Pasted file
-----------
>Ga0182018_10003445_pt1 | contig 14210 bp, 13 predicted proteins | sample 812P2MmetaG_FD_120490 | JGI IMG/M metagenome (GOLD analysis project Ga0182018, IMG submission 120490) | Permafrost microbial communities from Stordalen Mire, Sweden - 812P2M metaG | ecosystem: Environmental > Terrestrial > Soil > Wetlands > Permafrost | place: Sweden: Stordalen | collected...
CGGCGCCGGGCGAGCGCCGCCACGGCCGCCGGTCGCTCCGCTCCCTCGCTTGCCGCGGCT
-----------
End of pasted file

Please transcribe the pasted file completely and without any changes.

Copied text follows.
>Ga0182018_10003445_pt1 | contig 14210 bp, 13 predicted proteins | sample 812P2MmetaG_FD_120490 | JGI IMG/M metagenome (GOLD analysis project Ga0182018, IMG submission 120490) | Permafrost microbial communities from Stordalen Mire, Sweden - 812P2M metaG | ecosystem: Environmental > Terrestrial > Soil > Wetlands > Permafrost | place: Sweden: Stordalen | collected...
CGGCGCCGGGCGAGCGCCGCCACGGCCGCCGGTCGCTCCGCTCCCTCGCTTGCCGCGGCT